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Slower Performance After 64-bit

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Last response: in Windows 7
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February 16, 2012 9:39:11 PM

I recently switched over to 64-bit version of Windows 7, and right away I notice a slight decrease is speed (opening up and installing programs). My computer used to run just fine while on 32-bit, and I'm pretty sure all my hardware is 64-bit compatible, so I don't see what the problem could be :s

ASUS M4A78T-E
AMD Phenom II x4 955
G.Skill Ripjaws DDR3-1600 PC3-12800 (2GB x 2)
ASUS GTX 560 Ti 448 Cores
Hitachi HDS721010KLA330 SATA (1TB)
Maxtor 6Y080L0 PATA (80GB)

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February 16, 2012 9:51:31 PM

How much slower?
X86 have 64bit extensions. It's not a "real" 64bit CPU. This leads to that all programs are about 2-3% slower in 64bit mode on X86. The exemptions are stuff that use more then 4 gig memory.

64 bit drivers can also affect the speed of your system.

This is why 64bit X86 is one of the most overhyped technologies.
a b $ Windows 7
February 16, 2012 10:05:48 PM

using the same board with sata drive and you use ide drive what are your win per number use send back result so could compare with mine use hte ver 2.3 x64 the last one http://hwmblackbox.com/en/download
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February 16, 2012 10:42:03 PM

I think WOW64 has a slight performance penalty. This happens when you run any 32 bit applications on you 64 bit OS.
February 17, 2012 2:03:58 AM

shompa said:
How much slower?
X86 have 64bit extensions. It's not a "real" 64bit CPU. This leads to that all programs are about 2-3% slower in 64bit mode on X86. The exemptions are stuff that use more then 4 gig memory.

64 bit drivers can also affect the speed of your system.

This is why 64bit X86 is one of the most overhyped technologies.


But I need more than 4GB of RAM in order to run certain games on high settings, and I thought only 64-bit allows for >4GB of RAM to be used?
February 17, 2012 2:07:17 AM

I'd say it takes a couple seconds longer just to open up applications and navigate windows. is it harder for my IDE drive to run 64-bit windows on it? maybe switching to a solid state drive would fix the problem?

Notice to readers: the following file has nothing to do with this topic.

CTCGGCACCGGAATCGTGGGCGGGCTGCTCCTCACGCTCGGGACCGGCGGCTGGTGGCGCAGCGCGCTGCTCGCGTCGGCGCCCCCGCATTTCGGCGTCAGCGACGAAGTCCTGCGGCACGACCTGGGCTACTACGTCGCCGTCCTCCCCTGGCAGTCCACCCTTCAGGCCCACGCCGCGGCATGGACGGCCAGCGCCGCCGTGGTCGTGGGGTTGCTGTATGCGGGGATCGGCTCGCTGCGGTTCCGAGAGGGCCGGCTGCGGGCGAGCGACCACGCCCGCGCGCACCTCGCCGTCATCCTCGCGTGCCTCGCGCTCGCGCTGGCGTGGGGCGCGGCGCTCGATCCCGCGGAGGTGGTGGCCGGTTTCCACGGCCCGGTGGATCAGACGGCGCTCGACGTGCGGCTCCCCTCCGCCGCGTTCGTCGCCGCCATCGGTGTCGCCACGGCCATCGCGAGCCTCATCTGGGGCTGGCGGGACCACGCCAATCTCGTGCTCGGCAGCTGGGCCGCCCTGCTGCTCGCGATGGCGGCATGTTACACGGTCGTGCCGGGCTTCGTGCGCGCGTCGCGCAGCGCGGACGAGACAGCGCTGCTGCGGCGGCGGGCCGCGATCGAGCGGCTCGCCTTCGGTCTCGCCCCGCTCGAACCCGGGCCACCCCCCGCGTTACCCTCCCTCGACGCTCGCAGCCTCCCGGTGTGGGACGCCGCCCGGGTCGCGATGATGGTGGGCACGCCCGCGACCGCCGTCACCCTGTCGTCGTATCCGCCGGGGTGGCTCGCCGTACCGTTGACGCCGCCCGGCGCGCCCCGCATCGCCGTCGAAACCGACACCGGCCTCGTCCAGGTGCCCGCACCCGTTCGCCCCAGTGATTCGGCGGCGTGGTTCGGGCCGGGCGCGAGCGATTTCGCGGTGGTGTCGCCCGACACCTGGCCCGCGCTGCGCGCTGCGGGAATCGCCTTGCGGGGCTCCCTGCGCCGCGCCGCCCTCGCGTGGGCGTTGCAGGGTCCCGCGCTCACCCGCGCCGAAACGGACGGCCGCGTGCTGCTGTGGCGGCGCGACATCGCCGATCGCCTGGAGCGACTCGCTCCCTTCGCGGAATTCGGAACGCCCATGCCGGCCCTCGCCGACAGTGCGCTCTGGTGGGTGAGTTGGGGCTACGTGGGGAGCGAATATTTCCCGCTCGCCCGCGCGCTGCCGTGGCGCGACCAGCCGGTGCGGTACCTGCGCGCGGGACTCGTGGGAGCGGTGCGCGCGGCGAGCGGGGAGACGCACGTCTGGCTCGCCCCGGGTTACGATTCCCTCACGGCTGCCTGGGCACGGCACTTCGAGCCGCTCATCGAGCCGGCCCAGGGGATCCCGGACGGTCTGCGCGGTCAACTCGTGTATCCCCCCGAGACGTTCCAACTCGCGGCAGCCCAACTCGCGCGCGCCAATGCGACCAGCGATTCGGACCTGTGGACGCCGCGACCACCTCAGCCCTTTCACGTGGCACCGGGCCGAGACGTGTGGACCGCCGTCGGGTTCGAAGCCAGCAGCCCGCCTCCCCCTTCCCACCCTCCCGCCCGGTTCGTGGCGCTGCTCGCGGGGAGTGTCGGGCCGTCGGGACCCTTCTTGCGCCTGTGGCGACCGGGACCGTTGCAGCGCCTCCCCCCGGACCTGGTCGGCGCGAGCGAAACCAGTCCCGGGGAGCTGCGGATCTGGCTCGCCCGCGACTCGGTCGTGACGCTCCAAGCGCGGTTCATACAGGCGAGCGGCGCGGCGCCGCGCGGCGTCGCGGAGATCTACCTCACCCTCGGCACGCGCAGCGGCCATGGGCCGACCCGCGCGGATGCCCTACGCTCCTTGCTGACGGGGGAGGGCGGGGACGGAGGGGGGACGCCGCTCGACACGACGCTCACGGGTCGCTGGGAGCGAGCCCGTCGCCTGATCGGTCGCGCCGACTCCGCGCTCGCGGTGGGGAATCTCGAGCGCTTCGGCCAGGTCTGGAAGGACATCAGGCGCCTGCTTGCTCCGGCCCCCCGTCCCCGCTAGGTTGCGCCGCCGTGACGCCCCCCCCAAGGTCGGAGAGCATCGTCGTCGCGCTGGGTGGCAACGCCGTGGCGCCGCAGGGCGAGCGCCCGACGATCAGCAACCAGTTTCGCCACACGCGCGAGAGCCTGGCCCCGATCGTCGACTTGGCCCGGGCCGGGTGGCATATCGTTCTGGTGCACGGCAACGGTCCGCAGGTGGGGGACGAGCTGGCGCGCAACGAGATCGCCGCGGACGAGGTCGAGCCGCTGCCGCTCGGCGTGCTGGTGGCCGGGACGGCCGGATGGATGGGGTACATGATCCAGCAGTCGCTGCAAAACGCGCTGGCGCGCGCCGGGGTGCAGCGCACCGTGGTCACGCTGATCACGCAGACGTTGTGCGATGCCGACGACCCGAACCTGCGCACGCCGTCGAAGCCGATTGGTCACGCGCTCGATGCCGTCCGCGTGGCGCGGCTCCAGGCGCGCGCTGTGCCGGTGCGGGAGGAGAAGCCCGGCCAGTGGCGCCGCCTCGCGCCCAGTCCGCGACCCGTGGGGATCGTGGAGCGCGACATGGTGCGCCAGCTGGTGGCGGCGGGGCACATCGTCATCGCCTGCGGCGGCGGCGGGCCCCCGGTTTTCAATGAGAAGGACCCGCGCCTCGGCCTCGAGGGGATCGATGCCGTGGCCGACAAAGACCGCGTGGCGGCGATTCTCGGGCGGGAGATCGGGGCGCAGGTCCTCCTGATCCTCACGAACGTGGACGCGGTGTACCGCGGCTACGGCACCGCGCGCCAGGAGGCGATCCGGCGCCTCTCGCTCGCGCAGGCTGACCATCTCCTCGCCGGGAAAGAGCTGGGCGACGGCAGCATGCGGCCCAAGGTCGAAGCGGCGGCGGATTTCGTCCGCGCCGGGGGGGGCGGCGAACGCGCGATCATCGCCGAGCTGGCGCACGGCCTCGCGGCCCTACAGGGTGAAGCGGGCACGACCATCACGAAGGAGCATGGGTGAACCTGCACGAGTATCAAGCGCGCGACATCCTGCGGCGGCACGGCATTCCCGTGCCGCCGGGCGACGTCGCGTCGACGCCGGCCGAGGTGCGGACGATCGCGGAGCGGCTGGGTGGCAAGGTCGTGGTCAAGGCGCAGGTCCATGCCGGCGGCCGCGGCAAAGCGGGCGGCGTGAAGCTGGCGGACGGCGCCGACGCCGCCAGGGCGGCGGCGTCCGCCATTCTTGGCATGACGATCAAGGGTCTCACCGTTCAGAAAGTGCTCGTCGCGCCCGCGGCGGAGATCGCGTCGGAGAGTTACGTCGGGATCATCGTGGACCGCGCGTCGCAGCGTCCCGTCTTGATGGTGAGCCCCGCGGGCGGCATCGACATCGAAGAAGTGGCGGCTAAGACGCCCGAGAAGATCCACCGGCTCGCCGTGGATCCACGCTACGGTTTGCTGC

a b $ Windows 7
February 17, 2012 2:32:36 AM

I would not say it is harder on the drive for a new OS, but with a new install, windows is getting it self all organized(indexing and the such). With 64 bit using more memory, it may make the hard drive work more, but that should not hurt it.

Windows is not on the old IDE drive is it? If it is, the drive it self may just be slower then modern drives. Was the 32 bit install on the IDE drive as well?

I am not sure how much I trust http://www.systemrequirementslab.com

I mean it says my video card has (5870 with 1 GB)698.6 MB of ram
.
It tells me a system with a 512 MB 4350 has 2.2 GB of video ram.

Also that ain't gonna play much, but it lists it as playing most games on recommended settings. It has trouble with the fact that a 4350 has no gaming performance despite being a DX 10 card.
a c 215 $ Windows 7
February 17, 2012 2:36:38 AM

alph4 said:
I'd say it takes a couple seconds longer just to open up applications and navigate windows. is it harder for my IDE drive to run 64-bit windows on it? maybe switching to a solid state drive would fix the problem?


Assuming there is nothing wrong with the hardware in your system, a solid state drive should sort this out. Running Windows from any IDE drive these days is a horrible idea.
a b $ Windows 7
February 17, 2012 2:48:01 AM

ide score slower on win 7 sata score 5.9 the buffer size help
February 17, 2012 2:49:31 AM

A Maxtor 6Y080L0 PATA (80GB)??? It's still working? Wow... dump that thing if you are using it for anything other then non-critical storage. I'd also upgrade to 8GB or more if you can do so for not too much $$$.
February 17, 2012 8:54:29 AM

nukemaster said:
I would not say it is harder on the drive for a new OS, but with a new install, windows is getting it self all organized(indexing and the such). With 64 bit using more memory, it may make the hard drive work more, but that should not hurt it.

Windows is not on the old IDE drive is it? If it is, the drive it self may just be slower then modern drives. Was the 32 bit install on the IDE drive as well?

I am not sure how much I trust http://www.systemrequirementslab.com

I mean it says my video card has (5870 with 1 GB)698.6 MB of ram
.
It tells me a system with a 512 MB 4350 has 2.2 GB of video ram.

Also that ain't gonna play much, but it lists it as playing most games on recommended settings. It has trouble with the fact that a 4350 has no gaming performance despite being a DX 10 card.


Yeah I'v always had my OS's on the IDE drive, since its low capacity and I figured the OS would run fine on it. I guess ill try upgrading to a SSD and maybe increase my RAM and see what happens